Caring for the caregiver: Focusing on self helps everyone in long run | by
Sharon Gordon works full-time and handles most household tasks since her husband, Mac, 57, was diagnosed with amyotrophic lateral sclerosis, or ALS, in November 2012. Their son works full time and their daughter is in college, but they help out when they can.
Sharen Schmidt has been caring for her daughter, along with her husband and son-in-law, since the young woman suffered a severe brain injury in early 2012. Until a night nurse arrives at 11 p.m. each night, the trio is always “on.”
Although the situations differ, these and other caregivers face similar hardships. Finances might be tight, emotions and stress can run high, and time to care for themselves is sorely lacking. Oftentimes, caregivers develop health problems of their own.
“Caregivers are at greater risk for stress and depression and, as a result, increased illness,” says Dr. Monique Giroux, co-founder of the Englewood-based Movement and NeuroPerformance Center of Colorado, which takes a holistic approach to helping patients and their families.
Indeed, one in five family caregivers suffers from depression, according to the National Center on Caregiving. And 17 percent of the 65 million Americans – many of them baby boomers – that serve as unpaid caregivers said their health was “fair to poor,” compared with 13 percent of the general population, according to a 2009 report by the National Alliance for Caregiving and AARP.
Here are a few tips to caregivers for staying emotionally and physically well:
Reframe your relationship
Shift your perspective, and view caregiving as “carepartnering,” says Giroux, explaining that relationships often lose fullness in light of illness or injury. For example, if you’re a husband caring for your wife, recognize the value she brings to the relationship. If you are a wife being cared for, respect your husband’s needs and do what you can to maintain your health. This empowers both parties and can reduce stress, resentment and other negative feelings.
Set carepartner ground rules
If you feel like you are nagging your aging mother to do her physical-therapy exercises, then she might think so, too. Then you both end up frustrated. Giroux suggests coming up with a catch phrase your mom can use if she’s just too tired one day, such as “I’d rather have a cup of coffee.” You know she’s acknowledged the reminder, but you respect her response and move on.
Create quality together time
Don’t let illness or injury spoil your relationship. “Find moments where you can be together that represent the relationship that was, and still is,” Giroux says. For Gordon, even though ALS zapped her husband’s energy and made speech difficult, they find couple and family time watching TV together or going for walks. “I’ll push him in the wheelchair, and my daughter will walk the dog.”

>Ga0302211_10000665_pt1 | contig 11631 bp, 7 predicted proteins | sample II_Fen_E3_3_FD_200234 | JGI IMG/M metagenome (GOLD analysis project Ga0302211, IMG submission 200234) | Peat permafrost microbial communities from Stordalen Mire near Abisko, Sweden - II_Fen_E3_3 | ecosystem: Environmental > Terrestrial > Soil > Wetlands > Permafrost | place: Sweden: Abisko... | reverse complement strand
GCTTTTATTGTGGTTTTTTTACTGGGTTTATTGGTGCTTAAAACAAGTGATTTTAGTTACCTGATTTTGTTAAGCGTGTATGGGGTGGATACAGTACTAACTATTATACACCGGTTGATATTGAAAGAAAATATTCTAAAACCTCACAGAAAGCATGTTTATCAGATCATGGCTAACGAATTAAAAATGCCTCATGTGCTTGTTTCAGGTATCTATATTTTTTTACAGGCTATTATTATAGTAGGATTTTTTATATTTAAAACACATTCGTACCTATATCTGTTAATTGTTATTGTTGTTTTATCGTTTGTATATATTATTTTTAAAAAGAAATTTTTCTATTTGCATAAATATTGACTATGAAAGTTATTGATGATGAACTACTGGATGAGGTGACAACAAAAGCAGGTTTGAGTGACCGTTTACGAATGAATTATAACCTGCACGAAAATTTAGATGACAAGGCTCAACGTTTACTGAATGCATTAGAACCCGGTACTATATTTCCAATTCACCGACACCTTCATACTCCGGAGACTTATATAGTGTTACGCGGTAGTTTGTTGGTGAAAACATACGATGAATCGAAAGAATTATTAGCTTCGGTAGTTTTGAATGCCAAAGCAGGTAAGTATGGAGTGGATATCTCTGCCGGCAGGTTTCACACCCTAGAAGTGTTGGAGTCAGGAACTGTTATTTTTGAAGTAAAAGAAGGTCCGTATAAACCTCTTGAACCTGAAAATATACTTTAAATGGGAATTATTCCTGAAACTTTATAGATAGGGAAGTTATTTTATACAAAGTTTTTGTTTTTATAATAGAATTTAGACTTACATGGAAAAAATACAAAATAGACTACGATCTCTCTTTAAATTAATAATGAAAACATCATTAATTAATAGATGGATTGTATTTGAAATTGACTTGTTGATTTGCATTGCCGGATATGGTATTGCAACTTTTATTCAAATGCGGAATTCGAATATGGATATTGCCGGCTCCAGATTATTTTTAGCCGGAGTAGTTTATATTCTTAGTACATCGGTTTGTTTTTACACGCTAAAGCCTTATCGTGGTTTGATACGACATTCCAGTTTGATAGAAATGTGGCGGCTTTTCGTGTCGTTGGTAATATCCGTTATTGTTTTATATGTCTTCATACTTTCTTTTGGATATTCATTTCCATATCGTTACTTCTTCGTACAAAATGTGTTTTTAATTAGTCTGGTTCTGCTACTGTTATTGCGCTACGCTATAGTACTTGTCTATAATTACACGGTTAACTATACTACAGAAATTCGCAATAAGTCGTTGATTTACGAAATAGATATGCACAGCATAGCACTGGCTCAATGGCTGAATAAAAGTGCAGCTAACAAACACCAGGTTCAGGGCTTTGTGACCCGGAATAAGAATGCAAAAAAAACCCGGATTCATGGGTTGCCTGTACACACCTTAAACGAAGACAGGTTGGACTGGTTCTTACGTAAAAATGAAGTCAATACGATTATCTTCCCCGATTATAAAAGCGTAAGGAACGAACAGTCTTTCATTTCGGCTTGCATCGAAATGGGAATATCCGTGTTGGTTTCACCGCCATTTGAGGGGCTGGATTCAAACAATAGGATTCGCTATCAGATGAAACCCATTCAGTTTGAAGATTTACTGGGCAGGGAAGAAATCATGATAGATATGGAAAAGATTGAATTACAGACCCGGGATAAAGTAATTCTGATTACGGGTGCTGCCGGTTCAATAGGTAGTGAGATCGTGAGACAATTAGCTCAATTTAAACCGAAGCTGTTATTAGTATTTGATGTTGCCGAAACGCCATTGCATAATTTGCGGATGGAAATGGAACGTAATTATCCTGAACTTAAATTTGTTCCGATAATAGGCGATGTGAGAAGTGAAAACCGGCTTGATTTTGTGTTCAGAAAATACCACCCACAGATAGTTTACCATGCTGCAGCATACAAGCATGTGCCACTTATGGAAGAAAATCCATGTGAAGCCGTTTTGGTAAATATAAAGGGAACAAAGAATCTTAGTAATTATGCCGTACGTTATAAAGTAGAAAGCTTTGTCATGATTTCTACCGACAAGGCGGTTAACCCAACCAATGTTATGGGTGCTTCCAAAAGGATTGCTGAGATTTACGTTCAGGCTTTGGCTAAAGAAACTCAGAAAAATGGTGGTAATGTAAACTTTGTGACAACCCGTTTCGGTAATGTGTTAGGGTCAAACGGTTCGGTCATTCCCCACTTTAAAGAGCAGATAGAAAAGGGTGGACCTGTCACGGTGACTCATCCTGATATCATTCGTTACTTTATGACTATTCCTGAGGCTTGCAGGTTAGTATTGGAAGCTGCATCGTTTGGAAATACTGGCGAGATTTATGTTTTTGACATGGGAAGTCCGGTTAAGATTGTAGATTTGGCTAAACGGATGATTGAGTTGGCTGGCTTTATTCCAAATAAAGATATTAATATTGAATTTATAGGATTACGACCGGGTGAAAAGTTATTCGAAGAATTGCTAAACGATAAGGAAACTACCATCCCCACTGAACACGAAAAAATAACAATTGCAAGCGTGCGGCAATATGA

Anticipate problems with your caregiving role and create possible solutions, so you don’t feel out of control when and if those problems occur. Plan for the long-term as well, Giroux advises. What will happen if you no longer can care for your loved one? What resources are available to help? Ask your medical provider to connect you with a nurse or social worker to discuss these issues.
Simplify your schedule
Make a list of things you used to do before you started caregiving. Say ‘no’ to lower-priority activities and “yes” to what’s most important and enjoyable to you. Book club seem frivolous? Not if it helps you relax, laugh and enjoy the company of friends.
Ask for and accept help
Remember that friends and family feel good when they can help. Give them a specific task or errand. You get what you need, and they don’t struggle to decide how to help.
Many caregivers find value talking to someone in a similar situation, be it through a caregivers’ support group or connecting one-on-one. “We don’t have our friends here,” says Schmidt, noting that she and her husband, Volk, normally live in California. But for now, the couple lives with their daughter, son-in-law, Paul, and 7-year-old granddaughter, Emma. “When the (nurse’s) aids come, we share stories, and it straightens my head a little,” she says. A therapist also visits every two weeks to talk with the whole family.
Keep up your physical health
Don’t forget to schedule yearly physicals, dental and other health care appointments. Eat well, exercise and get as much sleep as possible. The payoff is more energy and less stress, which helps everyone.
Recognize signs of depression
Depression is common among caregivers, so seek help if you are feeling overwhelmed, cannot sleep or notice a change in your eating habits.
Seek out skilled help
Be realistic about what you can handle as a caregiver and how your loved one’s needs are being met at home. Consider hiring a nurse or nurse’s aide to give you a break, and research respite services in your area. Expenses run high, but Medicaid or Medicare help pay a portion of costs in certain situations.
Set aside ‘you’ time every day, even for just five minutes. Have a cup of tea, talk to a friend or keep a journal. This honors your needs and can help revive your energy. For instance, Gordon sometimes takes breaks to work on her photography. “I can just sort of forget about everything else for a while,” she says.
Be present and find the positive
Remember that planning is important, but so is being present. When your thoughts are right here, right now, it can help you from feeling overwhelmed and allow you to fully experience a beautiful sunset or laugh at a funny joke. Schmidt’s bright spots are simple: her daughter’s smile and the light her granddaughter brings to their lives, every day. “Emma is unquestionably full of love. She will say, ‘Opa, you are sad,’ and make a funny face. That makes us all laugh.”
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